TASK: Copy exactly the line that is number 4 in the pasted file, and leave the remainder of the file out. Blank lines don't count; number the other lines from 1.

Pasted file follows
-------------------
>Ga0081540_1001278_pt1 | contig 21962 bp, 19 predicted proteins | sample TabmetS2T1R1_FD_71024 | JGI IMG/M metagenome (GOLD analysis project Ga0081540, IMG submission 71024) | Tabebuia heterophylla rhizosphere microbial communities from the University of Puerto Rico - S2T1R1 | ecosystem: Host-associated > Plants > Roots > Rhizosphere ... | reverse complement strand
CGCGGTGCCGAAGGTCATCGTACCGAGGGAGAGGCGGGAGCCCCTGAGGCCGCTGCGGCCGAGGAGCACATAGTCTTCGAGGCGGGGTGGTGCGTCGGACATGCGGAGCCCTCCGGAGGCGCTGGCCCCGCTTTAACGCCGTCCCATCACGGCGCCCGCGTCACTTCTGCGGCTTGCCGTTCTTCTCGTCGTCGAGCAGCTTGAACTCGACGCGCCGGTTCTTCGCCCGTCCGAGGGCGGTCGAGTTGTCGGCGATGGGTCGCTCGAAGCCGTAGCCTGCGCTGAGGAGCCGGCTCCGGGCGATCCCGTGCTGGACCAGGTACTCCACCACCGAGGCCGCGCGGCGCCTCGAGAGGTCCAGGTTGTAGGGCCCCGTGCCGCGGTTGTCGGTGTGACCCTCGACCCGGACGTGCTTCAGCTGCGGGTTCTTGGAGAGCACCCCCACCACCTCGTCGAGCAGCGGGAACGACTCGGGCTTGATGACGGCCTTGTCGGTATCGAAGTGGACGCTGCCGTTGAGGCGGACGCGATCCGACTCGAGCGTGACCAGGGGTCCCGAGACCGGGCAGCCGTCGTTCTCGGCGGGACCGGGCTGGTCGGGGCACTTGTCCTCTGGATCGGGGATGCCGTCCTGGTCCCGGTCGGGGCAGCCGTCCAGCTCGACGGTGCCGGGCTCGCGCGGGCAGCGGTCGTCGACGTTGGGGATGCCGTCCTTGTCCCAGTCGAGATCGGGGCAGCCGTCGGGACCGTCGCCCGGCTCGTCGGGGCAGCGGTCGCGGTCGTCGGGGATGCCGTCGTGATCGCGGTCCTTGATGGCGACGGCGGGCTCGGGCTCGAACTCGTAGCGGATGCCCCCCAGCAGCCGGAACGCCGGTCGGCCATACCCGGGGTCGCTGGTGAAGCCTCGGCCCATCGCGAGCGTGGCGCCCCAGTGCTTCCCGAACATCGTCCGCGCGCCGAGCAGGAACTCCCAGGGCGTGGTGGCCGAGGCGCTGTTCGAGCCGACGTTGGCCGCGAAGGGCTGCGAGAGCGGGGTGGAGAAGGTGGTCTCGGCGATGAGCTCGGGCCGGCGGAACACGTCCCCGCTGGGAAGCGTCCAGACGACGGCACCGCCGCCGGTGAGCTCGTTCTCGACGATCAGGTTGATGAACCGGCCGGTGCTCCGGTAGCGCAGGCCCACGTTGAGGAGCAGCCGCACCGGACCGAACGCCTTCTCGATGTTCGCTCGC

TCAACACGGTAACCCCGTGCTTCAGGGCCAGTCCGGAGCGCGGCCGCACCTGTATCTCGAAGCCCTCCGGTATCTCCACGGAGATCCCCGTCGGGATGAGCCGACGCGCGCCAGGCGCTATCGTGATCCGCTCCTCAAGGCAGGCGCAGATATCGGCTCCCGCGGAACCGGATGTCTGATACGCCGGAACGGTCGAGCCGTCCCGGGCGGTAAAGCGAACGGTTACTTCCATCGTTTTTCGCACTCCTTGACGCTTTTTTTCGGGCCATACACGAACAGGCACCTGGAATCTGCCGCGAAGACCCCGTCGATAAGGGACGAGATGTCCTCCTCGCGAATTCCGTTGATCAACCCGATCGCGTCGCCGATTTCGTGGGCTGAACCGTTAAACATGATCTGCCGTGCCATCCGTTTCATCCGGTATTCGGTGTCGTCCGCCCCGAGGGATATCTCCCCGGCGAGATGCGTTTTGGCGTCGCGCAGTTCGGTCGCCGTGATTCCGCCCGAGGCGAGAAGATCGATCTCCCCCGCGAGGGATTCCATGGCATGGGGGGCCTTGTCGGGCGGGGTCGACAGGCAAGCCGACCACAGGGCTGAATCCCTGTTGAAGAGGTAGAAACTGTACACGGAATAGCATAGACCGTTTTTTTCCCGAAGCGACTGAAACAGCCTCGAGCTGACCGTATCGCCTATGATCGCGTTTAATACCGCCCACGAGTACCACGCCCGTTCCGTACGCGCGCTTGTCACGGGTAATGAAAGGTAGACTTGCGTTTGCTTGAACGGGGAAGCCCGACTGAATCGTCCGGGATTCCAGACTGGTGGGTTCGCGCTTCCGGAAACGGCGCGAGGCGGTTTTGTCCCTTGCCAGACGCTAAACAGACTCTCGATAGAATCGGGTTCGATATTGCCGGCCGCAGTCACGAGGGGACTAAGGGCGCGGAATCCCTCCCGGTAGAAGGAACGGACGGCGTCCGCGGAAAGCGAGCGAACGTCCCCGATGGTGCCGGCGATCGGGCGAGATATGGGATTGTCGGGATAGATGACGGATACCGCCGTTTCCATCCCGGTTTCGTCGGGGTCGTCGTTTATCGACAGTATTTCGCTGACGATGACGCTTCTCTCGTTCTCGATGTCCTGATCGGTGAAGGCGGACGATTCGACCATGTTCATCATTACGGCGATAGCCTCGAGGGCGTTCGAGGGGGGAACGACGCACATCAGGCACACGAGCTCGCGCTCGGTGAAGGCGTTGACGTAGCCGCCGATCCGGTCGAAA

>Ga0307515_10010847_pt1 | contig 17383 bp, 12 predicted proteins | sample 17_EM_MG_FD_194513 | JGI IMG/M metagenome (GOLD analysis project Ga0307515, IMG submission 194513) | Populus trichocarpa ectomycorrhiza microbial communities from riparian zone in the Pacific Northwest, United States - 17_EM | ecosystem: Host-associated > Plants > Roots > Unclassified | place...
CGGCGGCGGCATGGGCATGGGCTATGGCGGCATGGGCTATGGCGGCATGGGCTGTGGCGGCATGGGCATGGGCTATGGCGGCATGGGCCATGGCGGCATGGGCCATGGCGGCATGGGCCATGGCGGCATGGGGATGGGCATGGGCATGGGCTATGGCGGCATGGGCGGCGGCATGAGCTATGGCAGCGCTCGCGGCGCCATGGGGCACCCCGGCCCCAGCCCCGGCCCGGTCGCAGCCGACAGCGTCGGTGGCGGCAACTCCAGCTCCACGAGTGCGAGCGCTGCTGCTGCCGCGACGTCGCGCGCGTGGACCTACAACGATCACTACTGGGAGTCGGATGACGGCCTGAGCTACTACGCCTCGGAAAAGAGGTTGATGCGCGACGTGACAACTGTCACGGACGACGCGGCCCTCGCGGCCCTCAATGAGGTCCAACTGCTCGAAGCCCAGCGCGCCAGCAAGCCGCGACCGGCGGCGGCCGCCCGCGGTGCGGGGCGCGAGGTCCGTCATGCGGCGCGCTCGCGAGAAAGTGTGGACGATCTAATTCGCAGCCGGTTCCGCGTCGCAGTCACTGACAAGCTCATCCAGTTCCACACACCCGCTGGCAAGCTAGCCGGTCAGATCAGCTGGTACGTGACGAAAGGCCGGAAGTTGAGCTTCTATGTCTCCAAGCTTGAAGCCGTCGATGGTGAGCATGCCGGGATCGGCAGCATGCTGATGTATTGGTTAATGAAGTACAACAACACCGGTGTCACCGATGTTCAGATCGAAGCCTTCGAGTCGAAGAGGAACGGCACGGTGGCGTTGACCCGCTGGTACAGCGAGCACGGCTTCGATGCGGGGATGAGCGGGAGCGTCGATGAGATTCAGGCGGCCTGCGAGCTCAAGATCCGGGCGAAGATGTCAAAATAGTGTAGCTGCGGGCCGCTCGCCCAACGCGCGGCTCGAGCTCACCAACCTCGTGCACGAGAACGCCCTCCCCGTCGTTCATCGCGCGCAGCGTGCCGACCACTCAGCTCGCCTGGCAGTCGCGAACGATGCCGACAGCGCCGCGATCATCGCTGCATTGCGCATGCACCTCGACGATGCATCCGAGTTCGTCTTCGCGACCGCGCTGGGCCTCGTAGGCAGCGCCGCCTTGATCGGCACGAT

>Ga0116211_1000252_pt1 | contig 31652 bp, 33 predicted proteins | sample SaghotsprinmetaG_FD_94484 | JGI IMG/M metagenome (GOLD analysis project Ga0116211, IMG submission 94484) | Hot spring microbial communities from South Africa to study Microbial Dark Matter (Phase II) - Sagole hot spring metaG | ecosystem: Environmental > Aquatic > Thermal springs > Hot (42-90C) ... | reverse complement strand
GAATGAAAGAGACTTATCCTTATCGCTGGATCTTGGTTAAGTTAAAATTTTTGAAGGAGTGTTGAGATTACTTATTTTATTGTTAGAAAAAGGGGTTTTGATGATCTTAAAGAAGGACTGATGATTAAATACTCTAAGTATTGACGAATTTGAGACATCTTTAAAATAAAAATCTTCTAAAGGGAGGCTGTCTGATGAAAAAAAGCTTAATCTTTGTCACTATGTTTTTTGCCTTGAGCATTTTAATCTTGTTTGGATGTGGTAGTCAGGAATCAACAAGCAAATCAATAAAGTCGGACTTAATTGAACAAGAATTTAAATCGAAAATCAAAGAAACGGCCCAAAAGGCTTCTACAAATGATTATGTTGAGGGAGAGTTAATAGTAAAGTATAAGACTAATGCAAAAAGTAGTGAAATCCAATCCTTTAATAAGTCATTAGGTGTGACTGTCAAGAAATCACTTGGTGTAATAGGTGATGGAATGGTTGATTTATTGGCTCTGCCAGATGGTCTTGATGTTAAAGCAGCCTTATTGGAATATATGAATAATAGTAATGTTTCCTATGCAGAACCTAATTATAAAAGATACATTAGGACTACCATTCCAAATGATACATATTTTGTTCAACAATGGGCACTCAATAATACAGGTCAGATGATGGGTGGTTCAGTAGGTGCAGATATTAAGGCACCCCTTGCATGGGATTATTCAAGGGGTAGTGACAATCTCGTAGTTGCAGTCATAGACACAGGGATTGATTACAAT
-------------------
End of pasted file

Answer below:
>Ga0307515_10010847_pt1 | contig 17383 bp, 12 predicted proteins | sample 17_EM_MG_FD_194513 | JGI IMG/M metagenome (GOLD analysis project Ga0307515, IMG submission 194513) | Populus trichocarpa ectomycorrhiza microbial communities from riparian zone in the Pacific Northwest, United States - 17_EM | ecosystem: Host-associated > Plants > Roots > Unclassified | place...